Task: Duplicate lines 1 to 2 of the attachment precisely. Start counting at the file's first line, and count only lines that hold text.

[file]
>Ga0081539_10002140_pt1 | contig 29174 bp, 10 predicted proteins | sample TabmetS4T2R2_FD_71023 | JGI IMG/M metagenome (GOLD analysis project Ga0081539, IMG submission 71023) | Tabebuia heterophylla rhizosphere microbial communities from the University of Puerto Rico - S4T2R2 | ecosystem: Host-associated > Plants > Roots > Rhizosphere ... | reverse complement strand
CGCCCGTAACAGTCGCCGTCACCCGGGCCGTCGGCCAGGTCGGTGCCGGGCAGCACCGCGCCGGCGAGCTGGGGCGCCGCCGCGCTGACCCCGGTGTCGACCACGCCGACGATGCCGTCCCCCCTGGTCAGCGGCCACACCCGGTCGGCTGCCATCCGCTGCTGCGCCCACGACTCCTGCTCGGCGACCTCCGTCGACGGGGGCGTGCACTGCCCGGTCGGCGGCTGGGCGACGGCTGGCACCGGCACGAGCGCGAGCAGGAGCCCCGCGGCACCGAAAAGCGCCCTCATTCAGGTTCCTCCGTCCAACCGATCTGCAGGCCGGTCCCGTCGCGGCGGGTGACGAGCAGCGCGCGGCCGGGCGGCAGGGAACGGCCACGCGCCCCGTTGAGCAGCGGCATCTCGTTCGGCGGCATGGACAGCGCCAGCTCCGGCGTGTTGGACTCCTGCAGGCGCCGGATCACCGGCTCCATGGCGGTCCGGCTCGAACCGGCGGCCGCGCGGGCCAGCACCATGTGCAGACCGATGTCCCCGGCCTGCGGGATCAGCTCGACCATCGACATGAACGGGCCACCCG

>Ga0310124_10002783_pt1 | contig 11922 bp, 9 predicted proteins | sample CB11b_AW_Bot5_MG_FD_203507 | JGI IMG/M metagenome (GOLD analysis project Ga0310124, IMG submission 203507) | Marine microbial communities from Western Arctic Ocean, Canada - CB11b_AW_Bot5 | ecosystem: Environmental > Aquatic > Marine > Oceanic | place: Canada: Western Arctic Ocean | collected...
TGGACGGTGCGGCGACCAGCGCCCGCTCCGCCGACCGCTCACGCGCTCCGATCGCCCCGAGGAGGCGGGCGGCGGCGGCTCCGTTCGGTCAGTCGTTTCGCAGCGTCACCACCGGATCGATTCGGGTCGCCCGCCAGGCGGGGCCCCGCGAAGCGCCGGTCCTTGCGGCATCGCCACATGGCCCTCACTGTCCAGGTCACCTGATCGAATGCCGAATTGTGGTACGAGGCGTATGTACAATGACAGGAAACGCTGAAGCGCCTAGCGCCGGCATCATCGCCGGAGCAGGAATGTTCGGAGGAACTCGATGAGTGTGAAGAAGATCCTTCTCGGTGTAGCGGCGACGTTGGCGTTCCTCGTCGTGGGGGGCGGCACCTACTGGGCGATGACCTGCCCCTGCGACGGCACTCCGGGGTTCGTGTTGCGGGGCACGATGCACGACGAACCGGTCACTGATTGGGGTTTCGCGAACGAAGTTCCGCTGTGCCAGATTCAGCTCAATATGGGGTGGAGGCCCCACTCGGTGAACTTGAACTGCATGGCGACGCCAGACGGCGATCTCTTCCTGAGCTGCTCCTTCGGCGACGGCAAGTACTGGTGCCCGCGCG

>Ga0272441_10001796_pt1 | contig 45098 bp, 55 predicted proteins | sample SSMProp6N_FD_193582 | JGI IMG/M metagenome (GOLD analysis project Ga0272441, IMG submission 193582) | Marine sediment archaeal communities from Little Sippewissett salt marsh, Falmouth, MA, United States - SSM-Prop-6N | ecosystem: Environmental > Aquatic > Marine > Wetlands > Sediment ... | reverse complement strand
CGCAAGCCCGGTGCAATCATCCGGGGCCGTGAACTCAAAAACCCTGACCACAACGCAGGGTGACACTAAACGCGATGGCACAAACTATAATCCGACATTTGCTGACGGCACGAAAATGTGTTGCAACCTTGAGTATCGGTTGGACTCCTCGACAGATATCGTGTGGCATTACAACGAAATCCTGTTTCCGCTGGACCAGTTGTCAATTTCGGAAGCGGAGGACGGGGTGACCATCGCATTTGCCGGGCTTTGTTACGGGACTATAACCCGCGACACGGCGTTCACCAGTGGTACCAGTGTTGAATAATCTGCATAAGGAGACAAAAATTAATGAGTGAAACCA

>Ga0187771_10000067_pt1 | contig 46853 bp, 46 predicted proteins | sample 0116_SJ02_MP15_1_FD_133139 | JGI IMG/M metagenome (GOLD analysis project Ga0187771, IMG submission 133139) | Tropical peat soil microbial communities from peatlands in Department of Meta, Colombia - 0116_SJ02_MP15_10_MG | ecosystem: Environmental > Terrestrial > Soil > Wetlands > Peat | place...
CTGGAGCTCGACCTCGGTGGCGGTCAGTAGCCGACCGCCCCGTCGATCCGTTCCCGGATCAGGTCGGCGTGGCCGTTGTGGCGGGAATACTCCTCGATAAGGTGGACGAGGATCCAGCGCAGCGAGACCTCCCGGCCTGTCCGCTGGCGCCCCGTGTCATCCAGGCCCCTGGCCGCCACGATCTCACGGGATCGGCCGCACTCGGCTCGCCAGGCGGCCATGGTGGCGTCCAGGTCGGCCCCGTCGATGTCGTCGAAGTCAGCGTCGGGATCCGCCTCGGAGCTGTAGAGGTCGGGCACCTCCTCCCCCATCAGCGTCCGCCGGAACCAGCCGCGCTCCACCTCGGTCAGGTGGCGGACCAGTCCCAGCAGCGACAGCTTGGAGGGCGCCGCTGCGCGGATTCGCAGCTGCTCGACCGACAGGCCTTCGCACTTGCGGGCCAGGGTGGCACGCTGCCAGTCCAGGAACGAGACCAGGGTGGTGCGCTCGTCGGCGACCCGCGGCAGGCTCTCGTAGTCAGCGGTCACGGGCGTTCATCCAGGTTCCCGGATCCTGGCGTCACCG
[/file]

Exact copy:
>Ga0081539_10002140_pt1 | contig 29174 bp, 10 predicted proteins | sample TabmetS4T2R2_FD_71023 | JGI IMG/M metagenome (GOLD analysis project Ga0081539, IMG submission 71023) | Tabebuia heterophylla rhizosphere microbial communities from the University of Puerto Rico - S4T2R2 | ecosystem: Host-associated > Plants > Roots > Rhizosphere ... | reverse complement strand
CGCCCGTAACAGTCGCCGTCACCCGGGCCGTCGGCCAGGTCGGTGCCGGGCAGCACCGCGCCGGCGAGCTGGGGCGCCGCCGCGCTGACCCCGGTGTCGACCACGCCGACGATGCCGTCCCCCCTGGTCAGCGGCCACACCCGGTCGGCTGCCATCCGCTGCTGCGCCCACGACTCCTGCTCGGCGACCTCCGTCGACGGGGGCGTGCACTGCCCGGTCGGCGGCTGGGCGACGGCTGGCACCGGCACGAGCGCGAGCAGGAGCCCCGCGGCACCGAAAAGCGCCCTCATTCAGGTTCCTCCGTCCAACCGATCTGCAGGCCGGTCCCGTCGCGGCGGGTGACGAGCAGCGCGCGGCCGGGCGGCAGGGAACGGCCACGCGCCCCGTTGAGCAGCGGCATCTCGTTCGGCGGCATGGACAGCGCCAGCTCCGGCGTGTTGGACTCCTGCAGGCGCCGGATCACCGGCTCCATGGCGGTCCGGCTCGAACCGGCGGCCGCGCGGGCCAGCACCATGTGCAGACCGATGTCCCCGGCCTGCGGGATCAGCTCGACCATCGACATGAACGGGCCACCCG